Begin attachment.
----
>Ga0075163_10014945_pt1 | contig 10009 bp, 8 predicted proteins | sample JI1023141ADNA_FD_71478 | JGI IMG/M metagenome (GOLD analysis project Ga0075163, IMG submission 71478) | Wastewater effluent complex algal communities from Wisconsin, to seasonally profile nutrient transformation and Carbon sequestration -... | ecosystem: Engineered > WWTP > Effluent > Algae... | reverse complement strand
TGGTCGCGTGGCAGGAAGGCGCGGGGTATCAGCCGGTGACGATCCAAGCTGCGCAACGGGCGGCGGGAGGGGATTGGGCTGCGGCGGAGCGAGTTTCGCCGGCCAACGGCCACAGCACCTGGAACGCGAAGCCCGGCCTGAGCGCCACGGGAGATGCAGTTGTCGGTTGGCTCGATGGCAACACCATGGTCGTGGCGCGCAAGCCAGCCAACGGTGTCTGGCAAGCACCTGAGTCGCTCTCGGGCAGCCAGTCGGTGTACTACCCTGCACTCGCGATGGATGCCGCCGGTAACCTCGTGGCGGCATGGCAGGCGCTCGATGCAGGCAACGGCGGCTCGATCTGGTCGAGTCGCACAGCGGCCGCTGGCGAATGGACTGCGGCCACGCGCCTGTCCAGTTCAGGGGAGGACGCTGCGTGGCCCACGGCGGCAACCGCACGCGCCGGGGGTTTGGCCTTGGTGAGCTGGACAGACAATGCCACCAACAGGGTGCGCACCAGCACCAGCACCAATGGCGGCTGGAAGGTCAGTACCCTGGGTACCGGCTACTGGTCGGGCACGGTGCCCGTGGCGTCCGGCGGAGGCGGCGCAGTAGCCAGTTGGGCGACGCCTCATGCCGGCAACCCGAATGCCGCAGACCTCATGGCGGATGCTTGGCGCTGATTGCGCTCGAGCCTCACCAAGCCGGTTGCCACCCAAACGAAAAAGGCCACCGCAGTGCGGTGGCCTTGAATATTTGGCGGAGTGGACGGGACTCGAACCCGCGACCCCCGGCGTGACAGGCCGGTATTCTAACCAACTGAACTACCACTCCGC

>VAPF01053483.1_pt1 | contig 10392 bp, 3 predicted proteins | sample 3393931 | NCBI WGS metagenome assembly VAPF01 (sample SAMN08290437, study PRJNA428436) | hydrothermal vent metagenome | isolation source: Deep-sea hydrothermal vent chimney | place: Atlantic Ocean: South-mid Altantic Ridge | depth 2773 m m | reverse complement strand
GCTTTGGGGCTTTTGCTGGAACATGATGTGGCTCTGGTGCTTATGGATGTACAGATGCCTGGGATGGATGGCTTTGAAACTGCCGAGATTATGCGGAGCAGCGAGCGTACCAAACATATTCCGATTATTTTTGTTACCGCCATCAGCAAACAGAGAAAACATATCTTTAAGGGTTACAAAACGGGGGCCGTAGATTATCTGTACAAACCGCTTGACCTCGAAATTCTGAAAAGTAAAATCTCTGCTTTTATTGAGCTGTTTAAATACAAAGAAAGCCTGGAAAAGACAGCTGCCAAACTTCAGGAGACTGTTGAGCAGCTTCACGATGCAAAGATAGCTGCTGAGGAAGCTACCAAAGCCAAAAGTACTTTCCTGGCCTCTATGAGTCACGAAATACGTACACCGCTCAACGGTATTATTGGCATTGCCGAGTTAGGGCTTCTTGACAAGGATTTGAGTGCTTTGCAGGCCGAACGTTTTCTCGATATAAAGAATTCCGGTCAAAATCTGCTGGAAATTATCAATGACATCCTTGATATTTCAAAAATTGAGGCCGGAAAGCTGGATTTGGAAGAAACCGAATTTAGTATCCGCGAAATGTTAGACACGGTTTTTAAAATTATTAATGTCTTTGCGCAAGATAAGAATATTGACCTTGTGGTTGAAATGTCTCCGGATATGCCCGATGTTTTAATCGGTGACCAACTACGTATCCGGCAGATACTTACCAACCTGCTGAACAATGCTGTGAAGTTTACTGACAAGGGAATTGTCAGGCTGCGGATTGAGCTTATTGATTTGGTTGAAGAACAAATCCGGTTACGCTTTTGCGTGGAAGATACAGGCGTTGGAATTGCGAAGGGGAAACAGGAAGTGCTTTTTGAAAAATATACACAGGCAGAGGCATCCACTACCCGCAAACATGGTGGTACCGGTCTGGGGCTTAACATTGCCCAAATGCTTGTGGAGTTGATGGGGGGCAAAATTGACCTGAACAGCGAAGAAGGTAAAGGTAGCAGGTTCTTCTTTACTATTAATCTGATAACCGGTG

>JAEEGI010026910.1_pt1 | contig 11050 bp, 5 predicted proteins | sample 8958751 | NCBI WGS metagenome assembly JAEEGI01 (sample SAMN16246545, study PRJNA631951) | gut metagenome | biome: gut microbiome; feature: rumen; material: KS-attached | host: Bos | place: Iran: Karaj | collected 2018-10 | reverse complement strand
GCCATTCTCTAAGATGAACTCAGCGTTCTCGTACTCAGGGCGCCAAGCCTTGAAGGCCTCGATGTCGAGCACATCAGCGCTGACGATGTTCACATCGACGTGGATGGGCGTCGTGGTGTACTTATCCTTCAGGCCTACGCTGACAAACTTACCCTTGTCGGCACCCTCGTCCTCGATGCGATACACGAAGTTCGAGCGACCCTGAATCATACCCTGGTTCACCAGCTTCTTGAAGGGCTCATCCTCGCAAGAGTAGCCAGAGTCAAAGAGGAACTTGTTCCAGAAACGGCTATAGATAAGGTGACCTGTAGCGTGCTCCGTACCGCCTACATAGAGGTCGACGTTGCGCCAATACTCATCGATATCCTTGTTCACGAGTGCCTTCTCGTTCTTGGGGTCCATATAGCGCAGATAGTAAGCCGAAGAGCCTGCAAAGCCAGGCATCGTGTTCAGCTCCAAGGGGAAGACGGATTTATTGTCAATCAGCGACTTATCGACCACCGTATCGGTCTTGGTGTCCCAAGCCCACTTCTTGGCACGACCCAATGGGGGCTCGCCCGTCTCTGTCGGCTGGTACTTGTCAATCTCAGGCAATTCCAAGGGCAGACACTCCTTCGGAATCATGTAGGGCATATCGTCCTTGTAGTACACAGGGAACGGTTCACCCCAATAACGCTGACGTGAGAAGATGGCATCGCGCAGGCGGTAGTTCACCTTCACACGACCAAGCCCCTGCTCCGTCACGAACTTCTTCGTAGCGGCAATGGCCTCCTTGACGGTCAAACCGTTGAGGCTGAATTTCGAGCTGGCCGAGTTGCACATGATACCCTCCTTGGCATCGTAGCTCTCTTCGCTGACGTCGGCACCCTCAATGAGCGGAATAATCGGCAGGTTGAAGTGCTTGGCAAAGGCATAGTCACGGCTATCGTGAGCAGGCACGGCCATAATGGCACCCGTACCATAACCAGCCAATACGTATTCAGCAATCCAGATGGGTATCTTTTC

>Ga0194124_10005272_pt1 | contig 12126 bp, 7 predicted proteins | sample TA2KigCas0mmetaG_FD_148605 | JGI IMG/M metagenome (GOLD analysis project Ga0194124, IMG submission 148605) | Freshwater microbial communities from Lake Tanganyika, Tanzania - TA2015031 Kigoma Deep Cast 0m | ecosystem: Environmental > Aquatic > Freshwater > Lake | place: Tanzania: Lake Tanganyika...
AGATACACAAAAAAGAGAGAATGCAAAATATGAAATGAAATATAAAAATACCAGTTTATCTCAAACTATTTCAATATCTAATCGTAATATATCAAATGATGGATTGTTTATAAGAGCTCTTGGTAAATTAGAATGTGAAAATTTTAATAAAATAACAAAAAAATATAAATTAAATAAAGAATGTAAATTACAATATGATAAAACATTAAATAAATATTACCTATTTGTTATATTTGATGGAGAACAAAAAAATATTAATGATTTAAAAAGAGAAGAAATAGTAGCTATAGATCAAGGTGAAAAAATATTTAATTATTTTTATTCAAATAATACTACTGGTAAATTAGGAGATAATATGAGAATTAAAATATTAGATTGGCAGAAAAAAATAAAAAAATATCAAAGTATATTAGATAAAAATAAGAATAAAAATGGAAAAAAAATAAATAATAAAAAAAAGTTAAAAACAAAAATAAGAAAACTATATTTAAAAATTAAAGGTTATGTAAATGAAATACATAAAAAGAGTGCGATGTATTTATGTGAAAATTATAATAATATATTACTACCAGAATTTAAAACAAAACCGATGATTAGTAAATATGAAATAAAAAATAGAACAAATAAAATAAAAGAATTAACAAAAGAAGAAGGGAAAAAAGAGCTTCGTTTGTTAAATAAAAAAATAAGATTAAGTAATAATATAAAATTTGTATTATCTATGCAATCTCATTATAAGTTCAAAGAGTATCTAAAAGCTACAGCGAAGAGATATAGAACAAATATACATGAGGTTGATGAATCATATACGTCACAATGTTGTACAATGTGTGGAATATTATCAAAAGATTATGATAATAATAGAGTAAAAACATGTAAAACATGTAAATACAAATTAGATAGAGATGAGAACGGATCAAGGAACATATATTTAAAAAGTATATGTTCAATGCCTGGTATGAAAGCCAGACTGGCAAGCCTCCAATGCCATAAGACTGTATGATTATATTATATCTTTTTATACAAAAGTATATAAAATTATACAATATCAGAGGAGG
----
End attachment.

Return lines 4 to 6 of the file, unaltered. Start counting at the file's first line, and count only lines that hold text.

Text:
GCTTTGGGGCTTTTGCTGGAACATGATGTGGCTCTGGTGCTTATGGATGTACAGATGCCTGGGATGGATGGCTTTGAAACTGCCGAGATTATGCGGAGCAGCGAGCGTACCAAACATATTCCGATTATTTTTGTTACCGCCATCAGCAAACAGAGAAAACATATCTTTAAGGGTTACAAAACGGGGGCCGTAGATTATCTGTACAAACCGCTTGACCTCGAAATTCTGAAAAGTAAAATCTCTGCTTTTATTGAGCTGTTTAAATACAAAGAAAGCCTGGAAAAGACAGCTGCCAAACTTCAGGAGACTGTTGAGCAGCTTCACGATGCAAAGATAGCTGCTGAGGAAGCTACCAAAGCCAAAAGTACTTTCCTGGCCTCTATGAGTCACGAAATACGTACACCGCTCAACGGTATTATTGGCATTGCCGAGTTAGGGCTTCTTGACAAGGATTTGAGTGCTTTGCAGGCCGAACGTTTTCTCGATATAAAGAATTCCGGTCAAAATCTGCTGGAAATTATCAATGACATCCTTGATATTTCAAAAATTGAGGCCGGAAAGCTGGATTTGGAAGAAACCGAATTTAGTATCCGCGAAATGTTAGACACGGTTTTTAAAATTATTAATGTCTTTGCGCAAGATAAGAATATTGACCTTGTGGTTGAAATGTCTCCGGATATGCCCGATGTTTTAATCGGTGACCAACTACGTATCCGGCAGATACTTACCAACCTGCTGAACAATGCTGTGAAGTTTACTGACAAGGGAATTGTCAGGCTGCGGATTGAGCTTATTGATTTGGTTGAAGAACAAATCCGGTTACGCTTTTGCGTGGAAGATACAGGCGTTGGAATTGCGAAGGGGAAACAGGAAGTGCTTTTTGAAAAATATACACAGGCAGAGGCATCCACTACCCGCAAACATGGTGGTACCGGTCTGGGGCTTAACATTGCCCAAATGCTTGTGGAGTTGATGGGGGGCAAAATTGACCTGAACAGCGAAGAAGGTAAAGGTAGCAGGTTCTTCTTTACTATTAATCTGATAACCGGTG

>JAEEGI010026910.1_pt1 | contig 11050 bp, 5 predicted proteins | sample 8958751 | NCBI WGS metagenome assembly JAEEGI01 (sample SAMN16246545, study PRJNA631951) | gut metagenome | biome: gut microbiome; feature: rumen; material: KS-attached | host: Bos | place: Iran: Karaj | collected 2018-10 | reverse complement strand
GCCATTCTCTAAGATGAACTCAGCGTTCTCGTACTCAGGGCGCCAAGCCTTGAAGGCCTCGATGTCGAGCACATCAGCGCTGACGATGTTCACATCGACGTGGATGGGCGTCGTGGTGTACTTATCCTTCAGGCCTACGCTGACAAACTTACCCTTGTCGGCACCCTCGTCCTCGATGCGATACACGAAGTTCGAGCGACCCTGAATCATACCCTGGTTCACCAGCTTCTTGAAGGGCTCATCCTCGCAAGAGTAGCCAGAGTCAAAGAGGAACTTGTTCCAGAAACGGCTATAGATAAGGTGACCTGTAGCGTGCTCCGTACCGCCTACATAGAGGTCGACGTTGCGCCAATACTCATCGATATCCTTGTTCACGAGTGCCTTCTCGTTCTTGGGGTCCATATAGCGCAGATAGTAAGCCGAAGAGCCTGCAAAGCCAGGCATCGTGTTCAGCTCCAAGGGGAAGACGGATTTATTGTCAATCAGCGACTTATCGACCACCGTATCGGTCTTGGTGTCCCAAGCCCACTTCTTGGCACGACCCAATGGGGGCTCGCCCGTCTCTGTCGGCTGGTACTTGTCAATCTCAGGCAATTCCAAGGGCAGACACTCCTTCGGAATCATGTAGGGCATATCGTCCTTGTAGTACACAGGGAACGGTTCACCCCAATAACGCTGACGTGAGAAGATGGCATCGCGCAGGCGGTAGTTCACCTTCACACGACCAAGCCCCTGCTCCGTCACGAACTTCTTCGTAGCGGCAATGGCCTCCTTGACGGTCAAACCGTTGAGGCTGAATTTCGAGCTGGCCGAGTTGCACATGATACCCTCCTTGGCATCGTAGCTCTCTTCGCTGACGTCGGCACCCTCAATGAGCGGAATAATCGGCAGGTTGAAGTGCTTGGCAAAGGCATAGTCACGGCTATCGTGAGCAGGCACGGCCATAATGGCACCCGTACCATAACCAGCCAATACGTATTCAGCAATCCAGATGGGTATCTTTTC